Tesco chief executive Dave Lewis highlights the burden of business rates on retailers
The boss of Britain's biggest supermarket has blamed the collapse of some retailers partly on the expense of business rates.
Dave Lewis, Tesco chief executive, said the charges that firms must pay on their buildings played a "large part" in sending some retailers to the wall.
Last year a revamp of business rates saw some bills rise, while others fell.
He questioned whether raising business rates was resulting in an "uneven playing field" for some firms.
Retail is the UK's biggest private sector employer, Mr Lewis told the BBC.
"Are we allowing it to stay competitive, or are we by stealth lowering corporation tax and increasing business rates to a place which is creating an uneven playing field and forcing people to think about how it is they avoid that cost and find other routes to the market?" he asked.
The Tesco boss said business rates was the biggest tax his company paid, adding up to more than £700m a year.
"You need a level playing field ... between an online digital world and a traditional retail store base model like the one we have," Mr Lewis said.
Business rates changes 'threaten high streets'
Mr Lewis also took ministers to task for ignoring retail - as well as the food industry - in the government's industrial strategy.
His plea for action on business rates echoes comments made last year by Mike Coupe, chief executive of rival supermarket Sainsbury's.
He called for "fundamental reforms" to the "archaic" business rates system, which ignored the rise of online retailers based in out-of-town warehouses.
Sainsbury's recently announced plans to merge with Asda in a deal that would create the UK's biggest supermarket operator, eclipsing Tesco.
Despite the hefty charges faced by retailers with large numbers of physical stores, Mr Lewis says shops are "definitely here to stay".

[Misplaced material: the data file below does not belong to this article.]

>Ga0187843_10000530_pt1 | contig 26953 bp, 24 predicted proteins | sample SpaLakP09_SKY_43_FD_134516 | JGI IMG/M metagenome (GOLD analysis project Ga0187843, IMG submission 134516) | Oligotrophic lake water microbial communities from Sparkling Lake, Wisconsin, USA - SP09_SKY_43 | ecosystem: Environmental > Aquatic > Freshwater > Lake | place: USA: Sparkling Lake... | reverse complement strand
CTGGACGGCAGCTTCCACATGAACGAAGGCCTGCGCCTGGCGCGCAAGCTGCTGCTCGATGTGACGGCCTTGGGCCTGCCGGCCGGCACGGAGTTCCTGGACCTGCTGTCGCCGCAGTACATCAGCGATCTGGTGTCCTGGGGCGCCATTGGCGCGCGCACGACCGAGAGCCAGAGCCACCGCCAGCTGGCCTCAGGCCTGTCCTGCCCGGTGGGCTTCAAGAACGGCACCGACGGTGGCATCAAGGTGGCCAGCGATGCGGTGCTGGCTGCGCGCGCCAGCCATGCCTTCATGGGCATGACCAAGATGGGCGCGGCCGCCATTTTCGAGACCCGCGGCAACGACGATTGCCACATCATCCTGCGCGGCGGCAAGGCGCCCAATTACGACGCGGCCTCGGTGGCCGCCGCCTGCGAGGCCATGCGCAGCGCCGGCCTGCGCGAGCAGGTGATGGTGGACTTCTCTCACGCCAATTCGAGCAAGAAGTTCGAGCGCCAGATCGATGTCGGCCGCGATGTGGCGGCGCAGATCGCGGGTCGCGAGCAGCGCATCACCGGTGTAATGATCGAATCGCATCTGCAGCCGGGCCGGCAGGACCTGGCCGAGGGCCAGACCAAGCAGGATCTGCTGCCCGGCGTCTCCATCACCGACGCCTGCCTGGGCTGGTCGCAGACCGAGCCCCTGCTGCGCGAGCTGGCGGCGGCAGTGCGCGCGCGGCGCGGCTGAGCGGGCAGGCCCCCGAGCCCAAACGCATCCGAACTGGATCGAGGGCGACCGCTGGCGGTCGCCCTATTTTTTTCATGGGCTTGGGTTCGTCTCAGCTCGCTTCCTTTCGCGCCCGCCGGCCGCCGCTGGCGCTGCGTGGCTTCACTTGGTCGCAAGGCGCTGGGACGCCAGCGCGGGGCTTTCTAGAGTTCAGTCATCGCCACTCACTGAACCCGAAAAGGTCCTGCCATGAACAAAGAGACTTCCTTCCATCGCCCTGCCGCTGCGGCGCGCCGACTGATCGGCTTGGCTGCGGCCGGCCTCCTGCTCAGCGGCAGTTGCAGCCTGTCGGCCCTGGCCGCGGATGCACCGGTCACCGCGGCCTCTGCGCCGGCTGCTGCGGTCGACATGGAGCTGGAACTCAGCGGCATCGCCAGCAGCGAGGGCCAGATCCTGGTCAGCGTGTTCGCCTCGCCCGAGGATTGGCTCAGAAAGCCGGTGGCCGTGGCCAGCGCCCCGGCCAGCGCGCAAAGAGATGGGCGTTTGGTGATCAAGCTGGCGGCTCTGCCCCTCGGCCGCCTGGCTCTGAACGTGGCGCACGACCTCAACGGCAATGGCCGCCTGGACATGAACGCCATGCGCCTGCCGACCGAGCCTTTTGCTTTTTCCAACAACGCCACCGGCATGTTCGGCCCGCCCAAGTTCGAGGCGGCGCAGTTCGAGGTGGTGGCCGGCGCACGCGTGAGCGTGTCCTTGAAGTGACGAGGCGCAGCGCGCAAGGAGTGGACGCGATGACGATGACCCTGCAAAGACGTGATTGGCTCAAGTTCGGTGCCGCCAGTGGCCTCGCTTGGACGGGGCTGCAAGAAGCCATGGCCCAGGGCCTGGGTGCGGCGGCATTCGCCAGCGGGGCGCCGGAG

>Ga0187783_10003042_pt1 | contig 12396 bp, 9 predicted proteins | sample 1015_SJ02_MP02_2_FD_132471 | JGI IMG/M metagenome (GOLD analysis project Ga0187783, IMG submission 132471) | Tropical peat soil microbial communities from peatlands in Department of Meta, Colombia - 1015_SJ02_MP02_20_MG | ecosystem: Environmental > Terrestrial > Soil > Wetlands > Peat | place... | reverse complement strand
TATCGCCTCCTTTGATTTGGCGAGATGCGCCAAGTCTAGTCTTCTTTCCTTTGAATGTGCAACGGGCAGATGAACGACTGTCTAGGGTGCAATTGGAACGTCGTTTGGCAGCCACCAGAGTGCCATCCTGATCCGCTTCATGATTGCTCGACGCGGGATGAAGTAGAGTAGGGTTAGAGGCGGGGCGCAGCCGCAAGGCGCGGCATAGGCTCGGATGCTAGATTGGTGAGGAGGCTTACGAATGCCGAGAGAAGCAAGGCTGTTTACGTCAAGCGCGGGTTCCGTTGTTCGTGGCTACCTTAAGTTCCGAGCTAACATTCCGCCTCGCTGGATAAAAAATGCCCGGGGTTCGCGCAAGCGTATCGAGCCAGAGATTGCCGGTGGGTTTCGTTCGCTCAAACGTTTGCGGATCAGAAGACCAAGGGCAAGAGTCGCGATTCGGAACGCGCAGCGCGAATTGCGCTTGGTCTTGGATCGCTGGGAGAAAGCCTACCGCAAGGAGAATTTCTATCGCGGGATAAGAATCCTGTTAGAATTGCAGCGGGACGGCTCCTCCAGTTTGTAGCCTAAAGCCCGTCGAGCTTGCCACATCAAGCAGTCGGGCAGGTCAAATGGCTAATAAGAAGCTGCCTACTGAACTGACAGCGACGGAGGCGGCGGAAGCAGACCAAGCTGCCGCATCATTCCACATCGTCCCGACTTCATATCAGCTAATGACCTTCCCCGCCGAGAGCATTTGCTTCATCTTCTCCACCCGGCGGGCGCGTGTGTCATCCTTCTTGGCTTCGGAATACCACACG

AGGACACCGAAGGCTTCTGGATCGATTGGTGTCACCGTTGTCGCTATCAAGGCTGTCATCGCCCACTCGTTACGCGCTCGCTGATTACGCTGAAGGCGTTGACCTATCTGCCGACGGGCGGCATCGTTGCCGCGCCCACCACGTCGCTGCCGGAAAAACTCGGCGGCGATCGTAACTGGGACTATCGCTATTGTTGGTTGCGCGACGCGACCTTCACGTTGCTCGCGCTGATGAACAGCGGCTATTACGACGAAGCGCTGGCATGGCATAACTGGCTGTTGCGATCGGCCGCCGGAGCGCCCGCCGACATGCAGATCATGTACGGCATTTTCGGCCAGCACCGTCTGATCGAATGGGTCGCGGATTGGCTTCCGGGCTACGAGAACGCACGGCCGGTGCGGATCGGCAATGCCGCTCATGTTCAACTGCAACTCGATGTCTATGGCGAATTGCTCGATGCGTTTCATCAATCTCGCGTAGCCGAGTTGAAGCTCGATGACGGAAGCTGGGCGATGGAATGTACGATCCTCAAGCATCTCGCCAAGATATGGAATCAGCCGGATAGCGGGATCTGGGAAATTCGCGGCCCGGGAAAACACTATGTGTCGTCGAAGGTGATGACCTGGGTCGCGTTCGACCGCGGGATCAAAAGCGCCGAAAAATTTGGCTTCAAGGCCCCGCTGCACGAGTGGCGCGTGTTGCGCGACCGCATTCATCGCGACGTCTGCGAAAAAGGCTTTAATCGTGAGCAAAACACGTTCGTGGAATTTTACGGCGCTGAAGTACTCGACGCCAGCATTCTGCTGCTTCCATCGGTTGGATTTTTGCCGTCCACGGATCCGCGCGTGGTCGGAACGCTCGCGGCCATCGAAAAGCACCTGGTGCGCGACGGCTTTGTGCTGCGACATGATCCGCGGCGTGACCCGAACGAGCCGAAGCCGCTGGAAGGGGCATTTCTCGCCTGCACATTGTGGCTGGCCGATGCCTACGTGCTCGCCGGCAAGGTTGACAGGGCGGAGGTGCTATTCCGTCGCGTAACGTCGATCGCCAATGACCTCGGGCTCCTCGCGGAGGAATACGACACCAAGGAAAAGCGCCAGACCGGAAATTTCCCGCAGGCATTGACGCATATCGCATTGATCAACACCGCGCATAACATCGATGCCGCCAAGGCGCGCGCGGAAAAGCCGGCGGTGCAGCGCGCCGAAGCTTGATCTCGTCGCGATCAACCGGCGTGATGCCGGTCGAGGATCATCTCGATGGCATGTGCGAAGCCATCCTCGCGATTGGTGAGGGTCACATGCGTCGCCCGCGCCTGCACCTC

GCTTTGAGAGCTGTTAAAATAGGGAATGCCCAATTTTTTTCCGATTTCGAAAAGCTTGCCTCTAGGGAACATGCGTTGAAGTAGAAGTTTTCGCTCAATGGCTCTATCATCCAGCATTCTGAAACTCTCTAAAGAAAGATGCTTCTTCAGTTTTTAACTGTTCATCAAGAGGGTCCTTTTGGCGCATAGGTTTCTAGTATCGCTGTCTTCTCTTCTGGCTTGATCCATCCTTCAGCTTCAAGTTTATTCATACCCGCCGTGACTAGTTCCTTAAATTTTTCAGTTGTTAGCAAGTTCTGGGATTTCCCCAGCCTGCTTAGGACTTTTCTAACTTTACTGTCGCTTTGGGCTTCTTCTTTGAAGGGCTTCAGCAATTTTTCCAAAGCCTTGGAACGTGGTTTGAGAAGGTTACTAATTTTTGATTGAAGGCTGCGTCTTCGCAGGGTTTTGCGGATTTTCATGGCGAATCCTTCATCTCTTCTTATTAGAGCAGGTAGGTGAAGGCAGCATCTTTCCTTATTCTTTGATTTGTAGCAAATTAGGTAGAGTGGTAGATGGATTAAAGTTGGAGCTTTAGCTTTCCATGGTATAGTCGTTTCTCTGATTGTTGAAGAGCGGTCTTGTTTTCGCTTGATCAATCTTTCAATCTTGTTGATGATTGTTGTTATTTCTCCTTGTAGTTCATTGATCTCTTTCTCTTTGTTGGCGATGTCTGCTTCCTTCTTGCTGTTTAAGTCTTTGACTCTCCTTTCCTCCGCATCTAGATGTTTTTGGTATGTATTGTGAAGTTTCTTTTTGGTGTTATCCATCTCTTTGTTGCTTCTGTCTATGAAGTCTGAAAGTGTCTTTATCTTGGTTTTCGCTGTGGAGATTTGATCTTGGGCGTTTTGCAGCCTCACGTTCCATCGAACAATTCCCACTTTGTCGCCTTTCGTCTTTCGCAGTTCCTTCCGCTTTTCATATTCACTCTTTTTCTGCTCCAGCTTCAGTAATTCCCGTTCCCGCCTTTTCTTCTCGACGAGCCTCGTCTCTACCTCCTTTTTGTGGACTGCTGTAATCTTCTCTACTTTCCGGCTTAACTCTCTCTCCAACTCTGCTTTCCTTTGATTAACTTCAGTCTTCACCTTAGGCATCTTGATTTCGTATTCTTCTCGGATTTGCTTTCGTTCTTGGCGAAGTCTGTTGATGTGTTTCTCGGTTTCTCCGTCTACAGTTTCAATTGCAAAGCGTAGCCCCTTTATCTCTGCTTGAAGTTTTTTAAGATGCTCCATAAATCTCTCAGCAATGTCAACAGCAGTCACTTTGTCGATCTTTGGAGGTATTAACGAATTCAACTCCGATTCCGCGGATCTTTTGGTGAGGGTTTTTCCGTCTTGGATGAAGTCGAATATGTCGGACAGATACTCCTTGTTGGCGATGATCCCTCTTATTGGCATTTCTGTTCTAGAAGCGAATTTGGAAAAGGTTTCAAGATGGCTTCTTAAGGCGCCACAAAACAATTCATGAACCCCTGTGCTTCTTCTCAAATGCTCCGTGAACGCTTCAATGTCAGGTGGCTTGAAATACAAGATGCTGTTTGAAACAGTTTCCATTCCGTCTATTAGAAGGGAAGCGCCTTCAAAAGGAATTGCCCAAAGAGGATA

He conceded that Tesco has more retail space than it needs, prompting it to try ideas like bringing in other brands such as Holland and Barratt to offer customers something different.
Too much space is just one problem supermarkets are grappling with: they are also threatened by online retailers such as Amazon.
It now owns the upmarket US grocery chain Whole Foods and earlier this year opened a supermarket with no checkouts in Seattle as a testbed.
Doug Gurr, Amazon's UK boss, said most retailers now have a mix of online and physical store sales.
"There's huge value in walking in and touching and feeling products … but at the same time there's a huge convenience in being able to order products on my phone, on my tablet, to be able to order 24 hours a day," he said.
Retailers that want to give customers what they want will have a "blend of the two", he added.
Mr Gurr highlights an Amazon seller who has run a record store in Stirling for more than 25 years. Now more than three quarters of his sales are online to customers around the world.
"It's going so well he's actually been able to open two more physical shops in Edinburgh and Aberdeen, so that for me is really where we're going," he said. "I think you'll see a much more hybrid model."
Meanwhile, Marks & Spencer chairman Archie Norman has summed up the challenges to retail in the company's annual report published on Thursday, saying the "tide is running more strongly against us now than at any previous time".
M&S plans to close 100 UK stores by 2022 in a move it says is vital for the retailer's future.
He added: "There is no doubt in my mind that we face formidable headwinds and transformational changes are needed.
"The continued migration of clothing and home online, the further development of global competition, the growth of home delivery in food and the march of the discounters all amount to threats that are eroding our business and market position.
"These, together with a challenging UK consumer market, mean that we have a burning platform. Accelerated change is the only option."